|Official languages||Adzamasi Osuri|
|Ethnic groups (2012)||Osureko 72%|
Osuria (IPA: /oˈsuriˌja/, Osuri: Kesúri /kèsúɾì/ or Osúrilóqa /ɔ̀súɾìlóǃɐ̀/, Adzamasi: Ŧarosul /'θaʁʌsuʌh/), officially the Osur Province, is the easternmost province of Tabiqa. It is the second most populous of the Tabiqan provinces, and has the highest population of the second-most-populous ethnic group in Tabiqa (the Osurekõ), and furthermore has the country's second largest city—these metrics, together, mean that it is sometimes nicknamed "the second province." Its capital is Sedhishum'a.
Osúrilóqa means "Realm of the Osuri."
Osuria comprises most of the former territory of the small Tlandin Empire (c. BCE 2800-100). The empire fell slowly between c. BCE 300-50 to the encroaching Adzamic Empire. Small, separated Osuri nations remained independent, primarily as enclaves within Adzamia, until most were finally subsumed by the Adzamians in the 500s. Osuri sovereignty was maintained in only a few small, disjointed, mountainous regions.
During the reign of the Neviran Empire, a state resembling modern Osuria's borders was defined. After the empire collapsed in the 1500s, the region was briefly liberated; a short-lived independent Kingdom of Osuria flourished until the mid-1700s, when it was invaded and conquered by the growing Saruan Empire (a successor, in some ways, of the Nevirans). When this second Neviran Empire too began to fail, its leadership sold off the land to the highest bidder—the Adzamian Kingdom of Mehyaran.
Osuria is bordered by the Tabiqan province of Subruudi to the west, Algador, Ebo Nganagam to the north, and the Povan Union to the east. It is the least arid of the Tabiqan provinces, comprised largely of savannah, scrubland, and some forested areas. It has some of the highest mountains in Tabiqa, although the absolute highest are all found in Subruudi, just outside of Osuria's borders.
There has always been a strong sense of regional identity among the Osuri people, hearkening back to the ancient Tlandin Empire and the long and difficult struggles of the Osuri nations against the encroaching Adzamic Empire. Independence movements call for the establishment of a separate Kõ Nation, comprising the entirety of the modern Osur province, some of Subruudi, and, in some forms, small portions of surrounding nations (including Ebo Nganagam and the Povan Union) where they are still predominantly populated by Kõ peoples.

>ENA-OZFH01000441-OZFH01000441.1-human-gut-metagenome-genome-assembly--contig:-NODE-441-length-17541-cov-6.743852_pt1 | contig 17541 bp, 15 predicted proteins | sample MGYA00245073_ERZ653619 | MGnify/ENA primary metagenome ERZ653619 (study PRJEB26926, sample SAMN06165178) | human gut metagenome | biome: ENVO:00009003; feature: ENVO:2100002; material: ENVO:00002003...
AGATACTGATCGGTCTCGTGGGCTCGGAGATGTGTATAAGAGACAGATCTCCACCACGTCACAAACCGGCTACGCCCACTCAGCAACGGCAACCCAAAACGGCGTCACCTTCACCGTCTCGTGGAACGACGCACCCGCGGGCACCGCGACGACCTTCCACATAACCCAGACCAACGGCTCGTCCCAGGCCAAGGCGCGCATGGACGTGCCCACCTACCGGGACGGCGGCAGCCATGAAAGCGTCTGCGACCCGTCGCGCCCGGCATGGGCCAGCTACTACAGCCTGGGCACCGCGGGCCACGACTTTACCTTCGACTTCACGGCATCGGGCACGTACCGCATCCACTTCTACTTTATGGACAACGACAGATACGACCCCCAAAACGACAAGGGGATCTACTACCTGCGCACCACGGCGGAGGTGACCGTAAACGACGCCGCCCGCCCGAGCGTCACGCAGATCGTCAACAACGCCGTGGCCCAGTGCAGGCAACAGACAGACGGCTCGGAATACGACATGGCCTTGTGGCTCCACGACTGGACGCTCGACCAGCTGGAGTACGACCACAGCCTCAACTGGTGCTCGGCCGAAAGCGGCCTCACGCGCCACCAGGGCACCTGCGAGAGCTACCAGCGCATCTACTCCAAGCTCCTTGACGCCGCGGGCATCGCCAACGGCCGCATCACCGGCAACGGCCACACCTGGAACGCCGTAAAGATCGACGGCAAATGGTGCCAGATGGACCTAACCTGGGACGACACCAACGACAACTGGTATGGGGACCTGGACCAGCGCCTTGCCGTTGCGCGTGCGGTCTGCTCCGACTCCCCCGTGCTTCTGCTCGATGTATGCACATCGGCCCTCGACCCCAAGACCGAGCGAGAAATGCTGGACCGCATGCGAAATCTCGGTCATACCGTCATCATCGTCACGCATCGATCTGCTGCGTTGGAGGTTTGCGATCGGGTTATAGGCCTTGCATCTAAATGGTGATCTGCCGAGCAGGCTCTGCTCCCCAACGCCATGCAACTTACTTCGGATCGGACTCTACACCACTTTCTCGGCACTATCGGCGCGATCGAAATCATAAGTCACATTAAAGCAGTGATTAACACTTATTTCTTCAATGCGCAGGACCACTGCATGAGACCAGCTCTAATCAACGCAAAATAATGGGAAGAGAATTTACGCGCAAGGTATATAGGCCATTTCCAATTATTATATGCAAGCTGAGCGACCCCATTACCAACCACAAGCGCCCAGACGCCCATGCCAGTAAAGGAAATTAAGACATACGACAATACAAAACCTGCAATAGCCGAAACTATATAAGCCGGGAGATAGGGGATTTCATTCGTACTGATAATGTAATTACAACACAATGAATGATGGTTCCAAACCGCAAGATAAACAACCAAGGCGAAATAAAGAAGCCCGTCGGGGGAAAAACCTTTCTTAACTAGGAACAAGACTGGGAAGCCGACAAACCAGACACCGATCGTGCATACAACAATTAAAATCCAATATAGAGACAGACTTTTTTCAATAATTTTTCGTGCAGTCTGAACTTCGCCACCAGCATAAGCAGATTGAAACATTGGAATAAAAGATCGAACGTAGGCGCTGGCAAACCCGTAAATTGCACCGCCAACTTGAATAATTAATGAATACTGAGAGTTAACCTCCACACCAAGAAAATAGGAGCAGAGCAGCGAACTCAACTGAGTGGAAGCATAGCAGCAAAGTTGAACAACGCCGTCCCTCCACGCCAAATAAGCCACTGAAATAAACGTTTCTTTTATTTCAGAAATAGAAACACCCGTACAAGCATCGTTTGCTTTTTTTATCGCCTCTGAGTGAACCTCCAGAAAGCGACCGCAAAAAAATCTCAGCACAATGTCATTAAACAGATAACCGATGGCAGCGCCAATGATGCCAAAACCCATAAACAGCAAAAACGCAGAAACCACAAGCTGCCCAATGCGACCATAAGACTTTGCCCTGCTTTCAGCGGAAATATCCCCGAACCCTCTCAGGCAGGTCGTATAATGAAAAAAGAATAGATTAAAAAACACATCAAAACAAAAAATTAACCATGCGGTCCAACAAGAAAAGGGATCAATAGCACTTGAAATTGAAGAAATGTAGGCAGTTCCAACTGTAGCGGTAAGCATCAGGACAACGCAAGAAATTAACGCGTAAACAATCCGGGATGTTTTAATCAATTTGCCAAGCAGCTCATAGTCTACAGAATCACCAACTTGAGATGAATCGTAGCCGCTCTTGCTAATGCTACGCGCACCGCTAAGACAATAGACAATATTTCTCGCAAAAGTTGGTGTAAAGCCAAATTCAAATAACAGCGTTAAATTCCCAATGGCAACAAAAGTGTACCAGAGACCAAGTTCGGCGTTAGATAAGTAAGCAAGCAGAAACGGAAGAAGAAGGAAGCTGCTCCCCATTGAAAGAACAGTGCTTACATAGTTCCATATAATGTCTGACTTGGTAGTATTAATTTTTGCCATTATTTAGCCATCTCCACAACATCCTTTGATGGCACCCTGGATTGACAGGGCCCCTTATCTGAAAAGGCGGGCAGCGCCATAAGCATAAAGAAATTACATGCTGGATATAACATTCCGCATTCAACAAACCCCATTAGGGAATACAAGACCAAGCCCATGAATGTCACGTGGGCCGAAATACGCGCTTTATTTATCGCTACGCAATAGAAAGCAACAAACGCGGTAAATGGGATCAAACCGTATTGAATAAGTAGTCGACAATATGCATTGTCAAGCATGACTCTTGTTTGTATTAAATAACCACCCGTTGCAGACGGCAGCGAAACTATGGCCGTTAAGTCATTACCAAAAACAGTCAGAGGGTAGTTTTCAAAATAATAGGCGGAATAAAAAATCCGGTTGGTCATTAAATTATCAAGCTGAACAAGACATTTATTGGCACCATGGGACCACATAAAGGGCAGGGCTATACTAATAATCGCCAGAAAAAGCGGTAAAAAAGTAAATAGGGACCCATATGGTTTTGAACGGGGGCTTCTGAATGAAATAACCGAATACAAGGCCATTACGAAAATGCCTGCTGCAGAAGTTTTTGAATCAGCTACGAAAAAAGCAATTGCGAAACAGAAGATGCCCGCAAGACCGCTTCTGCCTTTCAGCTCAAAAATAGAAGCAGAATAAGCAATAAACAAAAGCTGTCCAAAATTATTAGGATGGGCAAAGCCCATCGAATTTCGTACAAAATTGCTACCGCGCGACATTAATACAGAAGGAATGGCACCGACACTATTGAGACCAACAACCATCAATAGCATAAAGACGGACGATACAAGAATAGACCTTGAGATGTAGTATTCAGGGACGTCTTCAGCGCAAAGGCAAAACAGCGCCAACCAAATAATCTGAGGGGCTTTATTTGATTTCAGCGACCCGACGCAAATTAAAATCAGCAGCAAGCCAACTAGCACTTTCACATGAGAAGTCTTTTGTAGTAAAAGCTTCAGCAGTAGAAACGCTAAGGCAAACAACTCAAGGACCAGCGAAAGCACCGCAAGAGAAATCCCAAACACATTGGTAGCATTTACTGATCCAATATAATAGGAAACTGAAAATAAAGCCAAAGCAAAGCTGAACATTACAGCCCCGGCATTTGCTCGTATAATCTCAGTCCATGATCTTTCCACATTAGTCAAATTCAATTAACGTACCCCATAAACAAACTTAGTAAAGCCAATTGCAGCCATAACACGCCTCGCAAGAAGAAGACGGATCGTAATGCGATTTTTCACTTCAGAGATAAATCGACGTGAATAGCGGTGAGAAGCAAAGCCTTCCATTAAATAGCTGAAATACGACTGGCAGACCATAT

Key issues cited by separatists include economic inequality, high tax burden with low rates of return, forced military conscription, distinct cultural identity, and historic and ongoing marginalization by the ruling dynasties and governments.
A referendum for independence was held in Osur Province in 1946, during the early days of the Great Ekuosian War, due to the extreme unpopularity of wartime measures among the Osurekõ populace. Despite early polling demonstrating a high chance of overwhelming success (with at least 63% of respondents in favour of separation), the referendum failed with 58% Against and 42% For separation. It is hypothesized that low voter turnout was the cause of the failure, with only 38.6% of Osurekõ citizens making it to the polls. It is now widely accepted that the federal Tabiqan government interfered with the electoral process by keeping Osurekõ from the polls.
In recent years during rising unrest in western Tabiqa, interest in the separatist movement has been on the rise. Notable separatists today include Duchess Layuti of Sedhishum'a, numerous provincial politicians, and multiple celebrities. The movement also has support among many Kõ people throughout Lower Ekuosia, and sympathetic Tabiqiri of other ethnic groups, especially among other minority groups.
Osur Province is one of the primary producers for Tabiqa in terms of agriculture and forestry. Nevertheless, its economy is stagnant, which many Osurians blame on actively harmful policies put in place at the federal level.
The demographics of Osuria mimic those of Tabiqa as a whole in many ways, with the notable exception of ethnicity and language. Most (~80%) of the state's inhabitants are of the Kõ ethnicities and speak the Osuri language as a mother tongue, making Osuria the most culturally homogeneous province in the country.
Osurians, especially the Osureko, have a distinct cultural identity from other groups in Tabiqa, displayed in their art, fashion, cooking, and everyday life. The name 'Osuri' itself means 'colourful people,' referring to the brightness of clothing and architecture among the people.
Many aspects of Adzamasiin culture have heavily influenced traditional Osuri ways. Most Osureko now follow the Adzamic religion and Adzamasiin gender system. However, practices of pre-Adzamic Kõ culture still remain, and influence the modern culture. For example, while most Osureko self-identify with the four Adzamasiin gender labels, gender roles and stereotypes remain different in Osuria.
The Pre-Adzamic Osuri religion was related to Adzamism, allowing an easy path to syncretism of the religions.